Examining some elements of the Tibetan empowerment ceremonies, also called initiations, we find that these initiations involve deities or yidam, of which there are thousands, each with their own empowerment ceremony. The ceremony is conducted by a lama, who bestows the empowerment.
An Empowerment is an authorization to do the various stages of meditation associated with a particular deity. . . .
Unless you first obtain the ripening empowerments, you are not authorized to hear even a single verse of the tantras, statements and instructions. Unauthorized people who engage in expounding on and listening to the tantras will not only fail to receive blessings; they will create immense demerit from divulging the secrecy of these teachings.
The empowerment ceremony is considered the way to directly transmit the truth of Buddhism from the lama to the lay practitioner. Before the ceremony, the lay person prepares by washing and putting on clean clothes. He or she needs to be prepared the prostrate themselves before the lama. Saffron water or liquor is given to seal the commitments made.
The samaya vows . . . are given with some saffron water or alcoholic liquor to seal the commitments, along with a stern warning about what may happen to those who break these commitments. At this point, we have reached the point of no return and have committed ourselves to being tantric practitioners.
Three main elements of the empowerments involve purifying the body, speech and mind, however, during purifying the body, the lay person is authorized to visualize themselves as a deity.
If there are three main empowerments, the first is the body empowerment. This purifies the defilements of body, such as illness, and authorizes the disciple to visualize herself a deity. The speech empowerment purifies defilements of speech and breath and allows the student to recite the deity’s mantra. The empowerment of mind purifies the mind and permits the students to dissolve the visualization and rest their minds in buddha-nature.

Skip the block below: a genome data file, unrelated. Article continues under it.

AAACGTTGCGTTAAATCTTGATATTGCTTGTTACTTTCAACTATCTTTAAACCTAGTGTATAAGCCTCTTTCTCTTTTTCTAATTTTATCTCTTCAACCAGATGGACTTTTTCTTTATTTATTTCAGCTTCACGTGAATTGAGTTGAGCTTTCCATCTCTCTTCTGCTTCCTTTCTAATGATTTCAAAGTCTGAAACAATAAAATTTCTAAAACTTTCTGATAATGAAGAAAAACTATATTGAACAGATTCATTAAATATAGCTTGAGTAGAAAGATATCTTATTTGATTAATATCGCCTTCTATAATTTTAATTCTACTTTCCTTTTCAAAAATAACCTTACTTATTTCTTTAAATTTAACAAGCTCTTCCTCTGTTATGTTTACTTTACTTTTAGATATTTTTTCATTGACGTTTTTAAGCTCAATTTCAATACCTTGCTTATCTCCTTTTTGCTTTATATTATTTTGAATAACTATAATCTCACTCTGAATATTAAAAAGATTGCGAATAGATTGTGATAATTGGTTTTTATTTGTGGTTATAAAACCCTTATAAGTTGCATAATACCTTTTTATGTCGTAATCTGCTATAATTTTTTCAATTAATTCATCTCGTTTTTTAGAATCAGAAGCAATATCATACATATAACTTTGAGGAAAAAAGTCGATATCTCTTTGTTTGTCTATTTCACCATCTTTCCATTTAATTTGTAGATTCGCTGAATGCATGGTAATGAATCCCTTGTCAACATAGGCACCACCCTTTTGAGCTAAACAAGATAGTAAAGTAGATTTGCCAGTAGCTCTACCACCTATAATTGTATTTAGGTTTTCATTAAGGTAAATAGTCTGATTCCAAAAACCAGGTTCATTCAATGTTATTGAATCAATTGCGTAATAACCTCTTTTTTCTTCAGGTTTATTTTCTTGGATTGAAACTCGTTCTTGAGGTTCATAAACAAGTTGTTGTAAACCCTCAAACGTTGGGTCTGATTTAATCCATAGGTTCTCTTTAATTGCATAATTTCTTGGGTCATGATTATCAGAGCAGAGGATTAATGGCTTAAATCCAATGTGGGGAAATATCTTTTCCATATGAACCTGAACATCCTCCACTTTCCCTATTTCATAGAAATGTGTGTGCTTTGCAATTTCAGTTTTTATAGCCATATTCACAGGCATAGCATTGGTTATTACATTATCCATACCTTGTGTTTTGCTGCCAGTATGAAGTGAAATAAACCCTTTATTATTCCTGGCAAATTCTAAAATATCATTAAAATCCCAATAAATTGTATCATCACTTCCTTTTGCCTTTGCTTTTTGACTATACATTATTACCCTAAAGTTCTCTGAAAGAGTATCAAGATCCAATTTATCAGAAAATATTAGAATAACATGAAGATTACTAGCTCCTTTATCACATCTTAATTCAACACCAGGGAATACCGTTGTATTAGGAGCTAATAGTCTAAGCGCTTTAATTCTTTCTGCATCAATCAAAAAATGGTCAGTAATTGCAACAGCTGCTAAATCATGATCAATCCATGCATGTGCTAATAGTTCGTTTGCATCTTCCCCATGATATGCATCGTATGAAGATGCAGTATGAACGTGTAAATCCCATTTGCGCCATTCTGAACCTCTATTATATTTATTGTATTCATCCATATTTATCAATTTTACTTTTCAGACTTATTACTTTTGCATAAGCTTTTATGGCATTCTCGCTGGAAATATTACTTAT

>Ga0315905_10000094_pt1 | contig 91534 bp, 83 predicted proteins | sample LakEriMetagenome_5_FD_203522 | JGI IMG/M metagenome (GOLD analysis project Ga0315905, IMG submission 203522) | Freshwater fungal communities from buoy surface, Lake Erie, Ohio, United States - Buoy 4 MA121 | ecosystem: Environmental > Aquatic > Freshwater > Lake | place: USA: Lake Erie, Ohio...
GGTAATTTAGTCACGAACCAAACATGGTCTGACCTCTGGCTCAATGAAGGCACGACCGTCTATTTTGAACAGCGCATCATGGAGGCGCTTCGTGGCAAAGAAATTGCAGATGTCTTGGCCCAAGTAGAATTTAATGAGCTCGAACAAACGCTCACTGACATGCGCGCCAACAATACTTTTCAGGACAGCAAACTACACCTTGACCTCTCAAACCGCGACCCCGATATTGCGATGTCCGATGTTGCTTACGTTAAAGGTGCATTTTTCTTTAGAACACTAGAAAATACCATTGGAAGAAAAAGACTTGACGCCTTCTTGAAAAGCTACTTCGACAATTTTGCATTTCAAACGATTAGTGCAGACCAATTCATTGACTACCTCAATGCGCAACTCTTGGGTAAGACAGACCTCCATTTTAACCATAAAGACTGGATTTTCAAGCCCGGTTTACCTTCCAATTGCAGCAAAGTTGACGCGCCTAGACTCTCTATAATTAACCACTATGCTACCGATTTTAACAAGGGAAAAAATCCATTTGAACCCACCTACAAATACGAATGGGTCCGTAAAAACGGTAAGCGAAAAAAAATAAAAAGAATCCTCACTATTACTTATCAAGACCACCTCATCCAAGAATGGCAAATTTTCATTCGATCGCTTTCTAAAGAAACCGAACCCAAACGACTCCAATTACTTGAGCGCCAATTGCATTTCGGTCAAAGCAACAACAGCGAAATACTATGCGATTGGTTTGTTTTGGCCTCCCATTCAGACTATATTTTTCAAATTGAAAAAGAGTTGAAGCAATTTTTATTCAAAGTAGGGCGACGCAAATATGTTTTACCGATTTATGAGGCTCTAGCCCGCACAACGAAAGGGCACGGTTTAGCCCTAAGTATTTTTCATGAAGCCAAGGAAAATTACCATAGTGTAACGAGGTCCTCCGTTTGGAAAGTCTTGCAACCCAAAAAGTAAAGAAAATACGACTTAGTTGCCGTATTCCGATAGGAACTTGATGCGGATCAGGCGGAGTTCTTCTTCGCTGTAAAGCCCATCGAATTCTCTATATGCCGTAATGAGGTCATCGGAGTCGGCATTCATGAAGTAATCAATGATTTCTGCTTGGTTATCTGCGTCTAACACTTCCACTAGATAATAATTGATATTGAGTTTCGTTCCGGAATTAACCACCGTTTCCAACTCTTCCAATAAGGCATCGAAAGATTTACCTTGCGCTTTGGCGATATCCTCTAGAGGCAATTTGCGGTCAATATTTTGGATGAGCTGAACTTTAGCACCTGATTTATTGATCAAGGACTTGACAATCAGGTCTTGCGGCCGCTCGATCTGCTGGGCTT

During the ceremony, vows are made, however, the sheer number of vows can make them impossible to keep.
There are . . . other Smaya vows that are implicit in the empowerment even though they will probably not be mentioned during the ceremony. Nonetheless, it is your responsibility to find out what they are and to try to keep them as well as you can. There are thousands and thousands of these vows, some clearly more important than others and many nearly impossible to keep. . . . Find out which ones he [the lama] feels are the crucial ones, how to keep them, and what to do if they are broken.
In view of the practices borne out in the empowerment ceremony, the Tibetan (Vajrayana) form of Buddhism fulfills the definition of a religion.
 Jonathan Landaw and Stephan Bodian, Buddhism for Dummies, (Hoboken: Wiley Publishing, 2003), 172.
 Bruce Newman, A Beginner’s Guide to Tibetan Buddhism: notes from a practitioner’s journey, (Boulder: Snow Lion Publications, 2004), 29.
 Ibid., 30.
 Ibid, 31.
 Ibid., 31. Quoted from Tsele Rinpoche, Empowerment, (Kathmandu: Rangjung Yeshue Publications, 1994), 15.
 Bruce Newman, A Beginner’s Guide to Tibetan Buddhism: notes from a practitioner’s journey, (Boulder: Snow Lion Publications, 2004), 31.
 Ibid., 32.
 Ibid., 34.
 Ibid., 35.
 Ibid., 37.